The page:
Palmer succeeded in identifying and gaining protection for endangered sacred areas as well as archaeological sites, but the scope and complexity of Palmer's non-forestry duties quickly became overtaxing. Responding once again to tribal needs and legal obligations, the BIA agency superintendent, Ben Nuvamsa, developed an agreement with the neighboring Apache-Sitgreaves National Forests. The agreement provided BIA access to Forest Archaeologist Bruce Donaldson. Through field trips and training sessions, Palmer and Donaldson enlisted land managers, field technicians, and archaeologists with regional interests to assist in the identification, interpretation, and protection of heritage sites. Among the ground-breaking approaches Palmer and Donaldson took in training tribal member "para-archaeologists" was to emphasize the Apache past. This subject was neglected in previous archaeological studies on the Fort Apache Reservation, which had focused on ancestral Pueblo occupation below the Mogollon Rim. From 1987 through 1992, I served as an occasional consultant for these training sessions, for field inventories done as part of the timber sale planning process, and for establishing a protocol for protecting heritage sites from project impacts and wildfire suppression activities (Figure 2).

Figure 2
Figure 2: Archaeologists and tribal member "para-archaeologists," partners in protecting Apache heritage sites from forest fire-suppression activities (left to right: I. Lupe, M. Altaha, D. Gregory, P. Alsenay, O. Cassadore, L. Benally, D. Goseyun, the author).

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Heritage Program Establishment

Despite this early involvement in heritage management and this rare example of cooperation between the BIA agency and its client tribe, only recently have the White Mountain Apache begun to pursue participation in the academic, governmental, and resource management programs and activities affecting their heritage. The tribe's interests stem from a long-stifled desire to reassert control over aspects of their culture and history and from the partial recognition of these interests through the Native American Graves Protection and Repatriation Act (NAGPRA) and the 1992 National Historic Preservation Act (NHPA) amendments. The focus is on NAGPRA's restoration of cultural items (i.e., human remains, funerary objects, sacred objects, and objects of cultural patrimony) to Native American control. The most relevant NHPA amendments recognize Native American cultural sites as potential historic properties and establish the basis for tribal assumption of SHPO functions on tribal lands. The new legal framework is assisting the tribe by defining specific actions to be taken to further their interests.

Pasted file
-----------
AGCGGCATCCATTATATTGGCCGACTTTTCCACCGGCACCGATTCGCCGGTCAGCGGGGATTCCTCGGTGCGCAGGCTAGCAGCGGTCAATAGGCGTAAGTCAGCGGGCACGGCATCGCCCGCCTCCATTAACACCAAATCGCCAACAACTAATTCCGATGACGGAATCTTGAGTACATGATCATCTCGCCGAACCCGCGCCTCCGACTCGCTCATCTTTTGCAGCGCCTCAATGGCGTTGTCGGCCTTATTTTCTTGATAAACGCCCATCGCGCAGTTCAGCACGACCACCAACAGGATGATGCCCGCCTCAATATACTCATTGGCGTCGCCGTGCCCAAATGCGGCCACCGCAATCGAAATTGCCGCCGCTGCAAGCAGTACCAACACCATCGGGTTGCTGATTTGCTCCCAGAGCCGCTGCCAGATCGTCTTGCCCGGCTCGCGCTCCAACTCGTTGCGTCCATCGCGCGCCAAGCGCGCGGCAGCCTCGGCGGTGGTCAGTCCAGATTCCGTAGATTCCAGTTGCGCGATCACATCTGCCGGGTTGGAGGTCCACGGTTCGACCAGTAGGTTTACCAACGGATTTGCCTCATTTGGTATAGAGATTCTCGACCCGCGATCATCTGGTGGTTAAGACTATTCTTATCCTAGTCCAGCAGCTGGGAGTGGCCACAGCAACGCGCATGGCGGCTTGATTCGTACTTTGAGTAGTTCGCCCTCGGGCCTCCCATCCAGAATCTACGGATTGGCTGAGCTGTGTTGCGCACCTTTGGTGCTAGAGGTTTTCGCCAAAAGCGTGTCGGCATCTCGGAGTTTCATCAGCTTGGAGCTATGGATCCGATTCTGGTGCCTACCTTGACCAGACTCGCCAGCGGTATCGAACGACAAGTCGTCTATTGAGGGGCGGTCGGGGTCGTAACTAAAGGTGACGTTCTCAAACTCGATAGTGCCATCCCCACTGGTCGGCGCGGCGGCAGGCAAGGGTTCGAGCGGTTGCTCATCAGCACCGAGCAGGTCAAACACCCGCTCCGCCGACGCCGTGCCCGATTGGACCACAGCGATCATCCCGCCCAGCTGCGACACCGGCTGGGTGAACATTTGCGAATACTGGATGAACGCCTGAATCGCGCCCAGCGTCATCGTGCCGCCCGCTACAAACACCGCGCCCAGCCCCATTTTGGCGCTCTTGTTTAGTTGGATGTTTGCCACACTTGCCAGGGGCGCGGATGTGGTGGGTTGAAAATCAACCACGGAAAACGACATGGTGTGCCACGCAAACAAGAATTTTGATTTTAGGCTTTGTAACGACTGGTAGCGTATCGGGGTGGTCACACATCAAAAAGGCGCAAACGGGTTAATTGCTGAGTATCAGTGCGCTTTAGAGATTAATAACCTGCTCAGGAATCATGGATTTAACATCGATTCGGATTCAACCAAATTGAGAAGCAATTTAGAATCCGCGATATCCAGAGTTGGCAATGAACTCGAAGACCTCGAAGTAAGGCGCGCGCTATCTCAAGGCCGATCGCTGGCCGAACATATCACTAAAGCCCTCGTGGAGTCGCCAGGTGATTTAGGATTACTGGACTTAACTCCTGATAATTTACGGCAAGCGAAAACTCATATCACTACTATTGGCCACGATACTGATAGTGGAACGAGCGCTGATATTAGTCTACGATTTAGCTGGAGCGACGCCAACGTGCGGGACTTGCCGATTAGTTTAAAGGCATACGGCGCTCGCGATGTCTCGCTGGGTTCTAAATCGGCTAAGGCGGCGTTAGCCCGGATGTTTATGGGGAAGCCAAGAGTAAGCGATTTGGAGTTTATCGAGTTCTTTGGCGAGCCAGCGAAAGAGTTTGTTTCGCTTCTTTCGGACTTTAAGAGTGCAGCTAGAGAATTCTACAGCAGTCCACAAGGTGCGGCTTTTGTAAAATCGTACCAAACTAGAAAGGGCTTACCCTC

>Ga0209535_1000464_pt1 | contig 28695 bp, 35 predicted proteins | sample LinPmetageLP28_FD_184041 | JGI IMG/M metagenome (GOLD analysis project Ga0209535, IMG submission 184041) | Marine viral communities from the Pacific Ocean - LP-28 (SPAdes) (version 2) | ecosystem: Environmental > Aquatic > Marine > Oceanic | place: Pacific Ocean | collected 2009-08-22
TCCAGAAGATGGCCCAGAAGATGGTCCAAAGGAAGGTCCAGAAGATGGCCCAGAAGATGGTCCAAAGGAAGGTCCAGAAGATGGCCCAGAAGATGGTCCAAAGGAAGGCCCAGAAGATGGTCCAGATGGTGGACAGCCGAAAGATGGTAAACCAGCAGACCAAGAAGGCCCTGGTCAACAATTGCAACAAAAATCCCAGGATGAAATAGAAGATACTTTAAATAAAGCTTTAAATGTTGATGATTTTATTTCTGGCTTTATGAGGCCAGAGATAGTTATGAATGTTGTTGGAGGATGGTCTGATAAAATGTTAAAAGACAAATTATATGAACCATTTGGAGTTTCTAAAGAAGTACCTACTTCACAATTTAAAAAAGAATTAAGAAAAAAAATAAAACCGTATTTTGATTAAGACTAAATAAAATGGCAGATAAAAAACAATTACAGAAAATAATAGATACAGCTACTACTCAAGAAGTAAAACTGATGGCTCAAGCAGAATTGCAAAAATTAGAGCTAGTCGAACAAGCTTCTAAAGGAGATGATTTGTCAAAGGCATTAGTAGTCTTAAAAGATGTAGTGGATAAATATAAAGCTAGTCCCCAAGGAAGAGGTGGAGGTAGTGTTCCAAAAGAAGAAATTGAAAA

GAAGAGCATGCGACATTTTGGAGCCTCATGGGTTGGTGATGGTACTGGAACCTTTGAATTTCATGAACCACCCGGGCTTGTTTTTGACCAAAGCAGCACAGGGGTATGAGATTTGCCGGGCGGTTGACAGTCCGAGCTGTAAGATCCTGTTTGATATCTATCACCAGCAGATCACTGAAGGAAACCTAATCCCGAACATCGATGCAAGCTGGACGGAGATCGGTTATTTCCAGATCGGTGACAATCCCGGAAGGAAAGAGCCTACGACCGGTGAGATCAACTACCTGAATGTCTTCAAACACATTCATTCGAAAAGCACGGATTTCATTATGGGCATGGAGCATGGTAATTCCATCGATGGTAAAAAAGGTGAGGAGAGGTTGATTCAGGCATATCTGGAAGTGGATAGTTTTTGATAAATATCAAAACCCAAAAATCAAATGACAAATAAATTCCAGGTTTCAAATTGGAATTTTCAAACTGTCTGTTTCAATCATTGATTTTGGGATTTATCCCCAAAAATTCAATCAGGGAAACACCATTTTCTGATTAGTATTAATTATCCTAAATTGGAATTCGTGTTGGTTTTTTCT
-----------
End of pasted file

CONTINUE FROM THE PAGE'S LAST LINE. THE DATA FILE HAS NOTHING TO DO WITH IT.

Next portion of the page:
Led by a highly respected chairman, Ronnie Lupe, the White Mountain Apache Tribe positioned itself to exploit these new opportunities in heritage resource management through three crucial decisions: (1) to support a 1992 BIA plan to hire the first agency-level archaeologist, (2) to endorse a 1993 Master Plan to rehabilitate the rapidly deteriorating Fort Apache Historic District to serve as a center for heritage preservation and perpetuation, and (3) to create a cultural resources director position to manage repatriation and cultural revitalization programs. The first decision gave me the opportunity to address problems I had identified during my work as a consultant on the Fort Apache Reservation. As one of the first BIA archaeologists assigned to a specific field agency, my responsibilities centered on improving the Fort Apache Agency's Section 106 compliance, protecting archaeological sites from land modification activities and looters, and providing technical assistance to the White Mountain Apache Tribe in archaeology and historic preservation, as well as in museum and economic development.